Why you should have a wooden unresponsive yoyo


(Spinworthy Glen) #1

Here’s why you should own at least one wooden unresponsive yoyo.

  1. The density of wood is lower than metal, therefore more material is required to make a yoyo of reasonable weight. This means the weight is distributed more widely throughout the body, resulting in a soft feeling in play unmatched in metal yoyos.

  2. The feeling of wood in the hand is much more natural and friendly than metal or plastic.

  3. They are handcrafted which means hours of someone’s time and skill has been spent in creating your yoyo and there will never be another with exacltly the same feel or performance.

  4. Your yoyo was growing in the ground for the last 30 years or longer. That’s a super cool thought.

It really is worth owning at least one. They offer a truly unique throwing experience.


#2

I agree with all those points, although I really had never stopped to consider the 4th. That said, I’m one of those who doesn’t yet own a wooden unresponsive yo-yo…I guess I will have to work on changing that.


#3

#3 is a biggie. Glad I was able to get a 3yo3 before Landon stopped producing.

I plan on getting a wooden yoyo sometime in the future. Your models in particular look nice


#4

I have a WoodBoy, Peon, and a Spin Worthy (is there a model name Glen?)

I thoroughly enjoy each of them.

I’d like to add:

5. They each have a different vibe.

Just like you can revel in the glass smooth sensation from a well machined metal yoyo, you can enjoy the different sensations from each individual wooden yoyo. It gives you feedback about how the yoyo is spinning, and how well the string is centered. Not to say any of mine have a lot of vibe, but rather than it being something you’d obsess negatively about, like you might after bumping your favorite metal, it’s actually pleasant. In my opinion anyway, and I’m sure part of that comes from my expectations about the material.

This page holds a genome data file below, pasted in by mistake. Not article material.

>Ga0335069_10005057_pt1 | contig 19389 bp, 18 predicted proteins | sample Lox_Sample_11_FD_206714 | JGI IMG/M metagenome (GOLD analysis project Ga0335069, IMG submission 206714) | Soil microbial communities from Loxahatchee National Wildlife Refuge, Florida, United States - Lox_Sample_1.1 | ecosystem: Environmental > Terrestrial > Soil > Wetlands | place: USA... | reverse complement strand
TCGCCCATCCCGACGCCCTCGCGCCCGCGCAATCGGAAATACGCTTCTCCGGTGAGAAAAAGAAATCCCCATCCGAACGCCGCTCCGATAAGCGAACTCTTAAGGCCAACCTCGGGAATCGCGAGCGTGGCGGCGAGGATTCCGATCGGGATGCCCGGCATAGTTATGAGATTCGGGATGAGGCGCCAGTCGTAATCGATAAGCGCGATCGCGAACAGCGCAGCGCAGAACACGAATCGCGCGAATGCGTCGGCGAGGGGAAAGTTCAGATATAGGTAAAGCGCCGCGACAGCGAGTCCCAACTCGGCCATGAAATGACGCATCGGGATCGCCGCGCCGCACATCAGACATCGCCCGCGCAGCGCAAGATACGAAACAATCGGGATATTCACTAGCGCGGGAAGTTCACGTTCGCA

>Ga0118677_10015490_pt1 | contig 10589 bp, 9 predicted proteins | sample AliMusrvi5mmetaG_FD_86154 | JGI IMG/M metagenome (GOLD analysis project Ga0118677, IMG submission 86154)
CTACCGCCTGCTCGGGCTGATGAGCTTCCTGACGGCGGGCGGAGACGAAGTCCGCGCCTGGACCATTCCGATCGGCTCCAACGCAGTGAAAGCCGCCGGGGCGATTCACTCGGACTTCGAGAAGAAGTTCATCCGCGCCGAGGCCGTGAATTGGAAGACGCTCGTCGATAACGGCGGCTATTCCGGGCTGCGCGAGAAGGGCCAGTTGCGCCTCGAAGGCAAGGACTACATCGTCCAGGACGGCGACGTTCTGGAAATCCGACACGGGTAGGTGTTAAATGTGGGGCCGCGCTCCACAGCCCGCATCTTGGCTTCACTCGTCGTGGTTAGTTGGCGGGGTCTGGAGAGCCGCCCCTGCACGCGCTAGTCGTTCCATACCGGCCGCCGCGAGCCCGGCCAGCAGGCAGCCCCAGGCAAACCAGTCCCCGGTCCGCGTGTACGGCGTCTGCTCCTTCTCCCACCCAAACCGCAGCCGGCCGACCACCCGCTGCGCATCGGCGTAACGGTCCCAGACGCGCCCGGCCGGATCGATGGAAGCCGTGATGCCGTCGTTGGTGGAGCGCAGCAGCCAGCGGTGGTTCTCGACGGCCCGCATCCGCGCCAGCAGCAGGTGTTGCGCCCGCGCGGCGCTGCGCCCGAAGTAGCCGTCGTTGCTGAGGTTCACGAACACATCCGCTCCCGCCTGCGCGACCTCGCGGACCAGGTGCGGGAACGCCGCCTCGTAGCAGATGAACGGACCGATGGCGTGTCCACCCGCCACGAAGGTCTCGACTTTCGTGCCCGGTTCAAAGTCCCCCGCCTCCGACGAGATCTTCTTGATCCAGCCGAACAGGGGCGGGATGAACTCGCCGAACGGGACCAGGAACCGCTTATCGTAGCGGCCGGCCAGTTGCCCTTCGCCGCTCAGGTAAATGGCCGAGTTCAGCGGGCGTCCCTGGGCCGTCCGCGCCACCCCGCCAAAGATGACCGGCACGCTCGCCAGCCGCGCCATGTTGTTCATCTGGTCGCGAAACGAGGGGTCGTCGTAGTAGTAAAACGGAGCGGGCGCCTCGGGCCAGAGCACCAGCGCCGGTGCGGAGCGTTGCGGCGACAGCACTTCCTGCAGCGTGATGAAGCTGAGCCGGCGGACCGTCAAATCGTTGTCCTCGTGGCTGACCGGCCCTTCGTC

This is also more evident with bearing wood yoyos over fixed axle, as you get higher RPMs, for longer periods.

I hope we soon start to see some modern versions of responsive bearing yoyos made out of wood.


(Spinworthy Glen) #5

Good point, Myk_Myk, They do all have vibe which is important to note. As you say though, vibe can br pleasuant in a wooden yoyo and can be kept to a minimum.

Also, I have recently made a more modern shaped wooden yoyo. It’s a W shape and plays beautifully. Very smooth playfeel.

(Edit: I just realised that you said more responsive bearing wooden yoyos, not unresponsive.)


(Spinworthy Glen) #6

I called the Cypress pine model you got from me the ‘Cambium’. My organic spotted gum model is called the ‘Quartersawn’.


#7

I saw that. Looks really nice! I’m sure I’ll own another one of yours, maybe one of those Ws, soon.


#8

Quartersawn is normally spelled quarters-awn and is actually made from Corymbia maculata :wink:


#9

I have many wood yoyos and am glad to have them all.


(Spinworthy Glen) #10

It can be written as ‘quartersawn’ too. Both are correct.

It can also be made of eucalyptus diversicolor on occasion.


#11

I’ve mostly seen it as “quarter sawn”, sometimes as “quarter-sawn”, rarely as “quartersawn”. Probably somewhat of a regional thing.


#12

I have a wooden one but it is responsive

BEEEEEEEEBOOOOO


(Spinworthy Glen) #13

Whatever the case is, quartersawn is a legitimate name for the type of lumber.

Even if it wasn’t, quartersawn is perfectly fine to use as a name for a yoyo.


#14

Interesting, I always thought any lumber could be referred to as quarter sawn/ quartersawn. I thought it was just the type of cut (sorry didn’t mean to derail)


(Spinworthy Glen) #15

Quartersawn refers to a specific type of cut. There’s also flatsawn and riftsawn.